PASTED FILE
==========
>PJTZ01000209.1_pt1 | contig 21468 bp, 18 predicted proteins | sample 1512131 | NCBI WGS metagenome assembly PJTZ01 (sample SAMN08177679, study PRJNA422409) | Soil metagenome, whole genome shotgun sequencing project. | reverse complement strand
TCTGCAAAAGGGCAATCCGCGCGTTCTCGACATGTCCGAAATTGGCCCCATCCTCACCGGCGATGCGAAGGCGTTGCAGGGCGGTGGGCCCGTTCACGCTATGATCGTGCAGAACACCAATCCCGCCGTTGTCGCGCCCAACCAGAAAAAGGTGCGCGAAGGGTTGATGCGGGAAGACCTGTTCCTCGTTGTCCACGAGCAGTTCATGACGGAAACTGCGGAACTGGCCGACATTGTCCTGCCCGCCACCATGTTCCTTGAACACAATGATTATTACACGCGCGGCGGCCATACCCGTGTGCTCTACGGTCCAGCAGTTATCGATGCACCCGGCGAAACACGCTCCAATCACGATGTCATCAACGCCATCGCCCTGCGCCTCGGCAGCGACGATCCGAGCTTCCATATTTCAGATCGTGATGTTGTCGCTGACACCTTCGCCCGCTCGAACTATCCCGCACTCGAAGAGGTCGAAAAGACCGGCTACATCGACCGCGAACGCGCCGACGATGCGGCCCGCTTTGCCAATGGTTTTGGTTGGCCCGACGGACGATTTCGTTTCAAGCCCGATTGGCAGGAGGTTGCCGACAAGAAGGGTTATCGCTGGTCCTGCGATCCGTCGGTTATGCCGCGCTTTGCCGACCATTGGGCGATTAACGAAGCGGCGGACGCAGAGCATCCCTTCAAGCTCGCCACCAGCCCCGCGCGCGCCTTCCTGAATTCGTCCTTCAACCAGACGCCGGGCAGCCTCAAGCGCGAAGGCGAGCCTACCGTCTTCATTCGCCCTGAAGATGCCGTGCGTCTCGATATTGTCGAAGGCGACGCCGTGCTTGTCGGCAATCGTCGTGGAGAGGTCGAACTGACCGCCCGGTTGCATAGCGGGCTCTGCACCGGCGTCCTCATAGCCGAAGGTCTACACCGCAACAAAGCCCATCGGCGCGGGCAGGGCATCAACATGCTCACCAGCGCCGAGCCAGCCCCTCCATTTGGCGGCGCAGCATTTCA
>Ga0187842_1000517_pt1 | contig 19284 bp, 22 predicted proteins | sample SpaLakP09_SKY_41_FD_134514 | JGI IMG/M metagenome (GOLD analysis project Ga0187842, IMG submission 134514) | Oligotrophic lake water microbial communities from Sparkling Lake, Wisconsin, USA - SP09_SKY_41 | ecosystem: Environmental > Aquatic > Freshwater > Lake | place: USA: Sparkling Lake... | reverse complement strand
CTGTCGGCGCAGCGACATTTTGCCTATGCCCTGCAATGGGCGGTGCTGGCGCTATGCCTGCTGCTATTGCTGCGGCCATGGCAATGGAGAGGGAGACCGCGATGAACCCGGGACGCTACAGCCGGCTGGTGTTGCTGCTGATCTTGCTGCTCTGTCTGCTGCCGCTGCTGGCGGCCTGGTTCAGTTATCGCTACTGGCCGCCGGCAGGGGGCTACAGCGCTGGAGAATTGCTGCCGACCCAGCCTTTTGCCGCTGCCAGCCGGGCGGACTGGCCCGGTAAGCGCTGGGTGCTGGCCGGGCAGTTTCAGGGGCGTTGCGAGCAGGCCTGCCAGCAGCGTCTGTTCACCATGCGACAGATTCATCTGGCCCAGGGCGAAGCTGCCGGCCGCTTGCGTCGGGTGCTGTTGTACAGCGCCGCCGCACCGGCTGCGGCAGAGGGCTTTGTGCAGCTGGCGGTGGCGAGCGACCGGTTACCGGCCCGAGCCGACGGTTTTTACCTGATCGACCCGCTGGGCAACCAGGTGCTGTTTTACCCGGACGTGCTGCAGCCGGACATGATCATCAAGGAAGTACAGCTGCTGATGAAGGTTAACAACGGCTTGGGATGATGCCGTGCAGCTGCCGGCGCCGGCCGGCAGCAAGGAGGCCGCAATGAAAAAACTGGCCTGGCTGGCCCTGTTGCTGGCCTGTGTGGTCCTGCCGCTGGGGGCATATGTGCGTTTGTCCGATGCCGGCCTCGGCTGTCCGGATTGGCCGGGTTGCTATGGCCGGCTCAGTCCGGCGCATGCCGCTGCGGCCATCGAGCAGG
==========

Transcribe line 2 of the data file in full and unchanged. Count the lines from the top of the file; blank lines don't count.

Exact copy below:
TCTGCAAAAGGGCAATCCGCGCGTTCTCGACATGTCCGAAATTGGCCCCATCCTCACCGGCGATGCGAAGGCGTTGCAGGGCGGTGGGCCCGTTCACGCTATGATCGTGCAGAACACCAATCCCGCCGTTGTCGCGCCCAACCAGAAAAAGGTGCGCGAAGGGTTGATGCGGGAAGACCTGTTCCTCGTTGTCCACGAGCAGTTCATGACGGAAACTGCGGAACTGGCCGACATTGTCCTGCCCGCCACCATGTTCCTTGAACACAATGATTATTACACGCGCGGCGGCCATACCCGTGTGCTCTACGGTCCAGCAGTTATCGATGCACCCGGCGAAACACGCTCCAATCACGATGTCATCAACGCCATCGCCCTGCGCCTCGGCAGCGACGATCCGAGCTTCCATATTTCAGATCGTGATGTTGTCGCTGACACCTTCGCCCGCTCGAACTATCCCGCACTCGAAGAGGTCGAAAAGACCGGCTACATCGACCGCGAACGCGCCGACGATGCGGCCCGCTTTGCCAATGGTTTTGGTTGGCCCGACGGACGATTTCGTTTCAAGCCCGATTGGCAGGAGGTTGCCGACAAGAAGGGTTATCGCTGGTCCTGCGATCCGTCGGTTATGCCGCGCTTTGCCGACCATTGGGCGATTAACGAAGCGGCGGACGCAGAGCATCCCTTCAAGCTCGCCACCAGCCCCGCGCGCGCCTTCCTGAATTCGTCCTTCAACCAGACGCCGGGCAGCCTCAAGCGCGAAGGCGAGCCTACCGTCTTCATTCGCCCTGAAGATGCCGTGCGTCTCGATATTGTCGAAGGCGACGCCGTGCTTGTCGGCAATCGTCGTGGAGAGGTCGAACTGACCGCCCGGTTGCATAGCGGGCTCTGCACCGGCGTCCTCATAGCCGAAGGTCTACACCGCAACAAAGCCCATCGGCGCGGGCAGGGCATCAACATGCTCACCAGCGCCGAGCCAGCCCCTCCATTTGGCGGCGCAGCATTTCA